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Jeff Skinner Returns to Raleigh

Drafted 7th overall in 2010, Skinner spent eight seasons with the Canes

by Michael Smith @MSmithCanes / CarolinaHurricanes.com

Not much has changed about Jeff Skinner.

He still sports that ear-to-ear grin both on and off the ice. He still skates with a jovial pep in his step. He's still scoring goals. He's still getting gently ribbed by his teammates.

"Welcome home, Jeffrey!" erupted a high-pitched squeal from a Sabre passerby during Skinner's media scrum on Friday morning at PNC Arena.

And, a little more than five months after being dealt to the Buffalo Sabres, he still has nothing but good things to say about the first eight seasons of his career spent in Raleigh with the Carolina Hurricanes.

"Looking back on my whole time here, I have nothing but great memories here and good friendships. I'm excited to see a lot of guys," Skinner said. "The fans … they treated my exceptionally well. I had a great time playing here. A lot of positive feelings."

The feeling is rather mutual.

"You guys were on the road last night, so I couldn't see any of them before. There's been some texts back and forth," he smiled. "I guess I'll see them in the corners."

Video: Jeff Skinner: "A lot of good memories"

Skinner's return to Raleigh is punctuated with him being named one of four "Last Men In" for 2019 NHL All-Star Weekend, which will be held in San Jose later this month. It's Skinner's second All-Star appearance, the first coming in what was a whirlwind season for the then baby-faced, 18-year-old rookie.

Now all of 26 years old, Skinner is putting together a career season with the Sabres. He's knocking on the door of 30 goals for the fourth time in his career, his 29 goals ranking second in the league only behind Alex Ovechkin.

"Fortunately for me, I've been on the right end of some plays," he said, modestly.

Center Jack Eichel returns Skinner's line tonight after missing the last three games due to injury.

"He's a pretty good player, I guess," Skinner joked. "He makes everyone around him better. I just try to find the spots, and usually he hits me."

Not much has changed, indeed, but it's pretty strange seeing No. 53 in blue and gold.

"It's a little different," Skinner said. "It will be a little weird and different being on the visiting side, but I have nothing but great memories."

In 579 games over eight seasons with the Hurricanes, Skinner totaled 204 goals and 379 points. The Canes' seventh overall pick from 2010 became the first player in franchise history to win the Calder Trophy after a 31-goal and 63-point rookie campaign. Skinner ranks fifth in franchise history in goals, seventh in points and ninth in games played.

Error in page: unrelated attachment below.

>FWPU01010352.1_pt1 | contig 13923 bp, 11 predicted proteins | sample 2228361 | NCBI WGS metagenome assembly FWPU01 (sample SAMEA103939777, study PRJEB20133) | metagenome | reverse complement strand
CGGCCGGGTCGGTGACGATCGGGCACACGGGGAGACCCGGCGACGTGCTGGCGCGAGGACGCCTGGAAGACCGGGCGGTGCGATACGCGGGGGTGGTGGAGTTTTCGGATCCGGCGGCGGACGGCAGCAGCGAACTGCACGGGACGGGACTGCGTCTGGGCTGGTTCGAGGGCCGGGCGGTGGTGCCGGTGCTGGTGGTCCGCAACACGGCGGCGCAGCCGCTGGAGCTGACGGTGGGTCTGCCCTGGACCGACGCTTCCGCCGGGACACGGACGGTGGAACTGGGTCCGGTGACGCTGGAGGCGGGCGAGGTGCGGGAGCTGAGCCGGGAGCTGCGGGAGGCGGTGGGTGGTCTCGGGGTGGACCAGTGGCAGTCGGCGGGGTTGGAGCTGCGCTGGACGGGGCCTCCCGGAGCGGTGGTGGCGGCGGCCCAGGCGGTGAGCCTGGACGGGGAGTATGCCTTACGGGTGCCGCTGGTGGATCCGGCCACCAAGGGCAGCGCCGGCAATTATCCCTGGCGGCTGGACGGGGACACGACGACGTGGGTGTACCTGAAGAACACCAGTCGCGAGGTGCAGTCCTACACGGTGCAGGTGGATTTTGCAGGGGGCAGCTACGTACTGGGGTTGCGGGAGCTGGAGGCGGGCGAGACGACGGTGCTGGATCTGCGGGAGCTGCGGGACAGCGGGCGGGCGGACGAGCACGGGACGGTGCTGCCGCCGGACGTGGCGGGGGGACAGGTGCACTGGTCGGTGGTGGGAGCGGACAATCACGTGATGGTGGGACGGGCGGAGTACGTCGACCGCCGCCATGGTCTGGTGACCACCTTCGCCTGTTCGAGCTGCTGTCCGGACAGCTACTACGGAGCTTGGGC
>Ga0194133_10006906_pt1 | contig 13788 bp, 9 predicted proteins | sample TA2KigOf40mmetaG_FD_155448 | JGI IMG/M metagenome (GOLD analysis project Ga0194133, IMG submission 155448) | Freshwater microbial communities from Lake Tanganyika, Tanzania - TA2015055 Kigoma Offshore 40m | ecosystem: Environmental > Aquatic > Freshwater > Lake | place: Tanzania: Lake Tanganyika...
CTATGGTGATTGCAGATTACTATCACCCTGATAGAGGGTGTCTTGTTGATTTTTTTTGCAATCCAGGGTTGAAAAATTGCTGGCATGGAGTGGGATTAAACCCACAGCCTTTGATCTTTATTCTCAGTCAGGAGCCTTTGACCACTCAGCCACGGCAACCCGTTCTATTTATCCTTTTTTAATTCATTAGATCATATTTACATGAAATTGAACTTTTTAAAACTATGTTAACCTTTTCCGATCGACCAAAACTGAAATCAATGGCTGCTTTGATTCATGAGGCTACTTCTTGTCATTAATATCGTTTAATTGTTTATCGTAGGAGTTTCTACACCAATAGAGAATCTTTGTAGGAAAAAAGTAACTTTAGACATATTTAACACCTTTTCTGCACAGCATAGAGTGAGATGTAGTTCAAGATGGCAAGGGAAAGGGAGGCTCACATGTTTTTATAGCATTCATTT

Trade rumors began to swirl, though, and Skinner's future with the team was a looming question mark after the Canes missed the playoffs for the ninth consecutive season.

"You've got to be open-minded to everything," Skinner said in his April end-of-season interview when asked about potential roster shake-ups. "I like it here. I want to win here."

On Aug. 2, 2018, the question was answered. The Hurricanes dealt Skinner to Buffalo in exchange for forward prospect Cliff Pu and Buffalo's second-round draft pick in 2019 and their third- and sixth-round picks in 2020. 

"That was the only team that I was approached about," Skinner recalled. "Sometimes both sides need a fresh start. It was clear that that was kind of the way it was going. There was good communication between by agent and the organization. It was done in a professional manner."

Skinner will be welcomed back to the place he first called home in the National Hockey League with a first-period video tribute. He'll be keyed upon, not just by the Canes, who will hope to keep his 30th goal off the board for at least a night, but also by fans who adopted the Ontario native as one of their own.

"Being 18 years old, playing my first pro hockey game, growing up with the fans and the community, all the teammates I had, the staff here in the organization, those are relationships that everyone talks about. For me being here as long as I was, you get to create more of those and longer-lasting ones," Skinner said. "Just everything, from the community to the organization to the fans, everything I look back on was a positive experience. A lot of good memories."

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